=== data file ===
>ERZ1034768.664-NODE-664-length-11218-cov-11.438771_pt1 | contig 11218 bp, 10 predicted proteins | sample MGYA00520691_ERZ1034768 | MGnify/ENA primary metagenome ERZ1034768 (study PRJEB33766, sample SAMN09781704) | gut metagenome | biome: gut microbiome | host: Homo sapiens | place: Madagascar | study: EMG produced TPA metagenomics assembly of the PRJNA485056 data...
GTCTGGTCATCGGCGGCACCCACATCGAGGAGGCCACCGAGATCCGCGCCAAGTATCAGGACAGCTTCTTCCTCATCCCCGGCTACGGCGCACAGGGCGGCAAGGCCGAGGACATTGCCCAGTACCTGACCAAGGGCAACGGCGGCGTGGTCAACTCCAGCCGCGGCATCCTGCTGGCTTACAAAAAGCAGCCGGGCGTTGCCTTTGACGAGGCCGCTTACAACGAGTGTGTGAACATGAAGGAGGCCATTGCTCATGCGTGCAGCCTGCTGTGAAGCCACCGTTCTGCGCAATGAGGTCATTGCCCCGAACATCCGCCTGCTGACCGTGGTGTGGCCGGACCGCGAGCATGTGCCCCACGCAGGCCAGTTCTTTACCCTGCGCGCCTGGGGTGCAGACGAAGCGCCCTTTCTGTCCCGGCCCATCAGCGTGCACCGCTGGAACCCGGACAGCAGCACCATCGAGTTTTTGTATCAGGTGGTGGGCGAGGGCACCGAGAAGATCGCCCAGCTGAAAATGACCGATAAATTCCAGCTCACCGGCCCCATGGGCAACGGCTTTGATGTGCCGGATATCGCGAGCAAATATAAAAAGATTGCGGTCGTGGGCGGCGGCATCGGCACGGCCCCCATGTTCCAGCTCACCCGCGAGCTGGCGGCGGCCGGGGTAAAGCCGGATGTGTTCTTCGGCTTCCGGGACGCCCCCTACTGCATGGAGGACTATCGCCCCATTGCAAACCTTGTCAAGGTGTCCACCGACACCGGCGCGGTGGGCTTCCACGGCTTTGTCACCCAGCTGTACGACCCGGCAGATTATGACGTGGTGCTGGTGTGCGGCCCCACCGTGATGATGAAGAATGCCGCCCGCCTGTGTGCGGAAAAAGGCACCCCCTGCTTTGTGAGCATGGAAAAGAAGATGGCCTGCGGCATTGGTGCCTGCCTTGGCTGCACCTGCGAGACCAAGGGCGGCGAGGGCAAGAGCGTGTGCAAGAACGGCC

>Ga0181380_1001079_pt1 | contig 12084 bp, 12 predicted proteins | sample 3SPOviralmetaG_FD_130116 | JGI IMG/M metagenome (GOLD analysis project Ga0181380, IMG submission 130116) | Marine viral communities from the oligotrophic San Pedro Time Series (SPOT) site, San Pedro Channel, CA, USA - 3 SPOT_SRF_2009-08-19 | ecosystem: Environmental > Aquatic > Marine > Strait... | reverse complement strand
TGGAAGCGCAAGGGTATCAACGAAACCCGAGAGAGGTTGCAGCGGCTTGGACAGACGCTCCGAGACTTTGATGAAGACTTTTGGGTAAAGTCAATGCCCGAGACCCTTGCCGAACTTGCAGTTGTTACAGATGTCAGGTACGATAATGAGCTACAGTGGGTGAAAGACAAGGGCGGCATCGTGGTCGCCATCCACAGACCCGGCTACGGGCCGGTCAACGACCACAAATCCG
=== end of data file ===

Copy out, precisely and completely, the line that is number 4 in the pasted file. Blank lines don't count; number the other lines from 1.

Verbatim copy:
TGGAAGCGCAAGGGTATCAACGAAACCCGAGAGAGGTTGCAGCGGCTTGGACAGACGCTCCGAGACTTTGATGAAGACTTTTGGGTAAAGTCAATGCCCGAGACCCTTGCCGAACTTGCAGTTGTTACAGATGTCAGGTACGATAATGAGCTACAGTGGGTGAAAGACAAGGGCGGCATCGTGGTCGCCATCCACAGACCCGGCTACGGGCCGGTCAACGACCACAAATCCG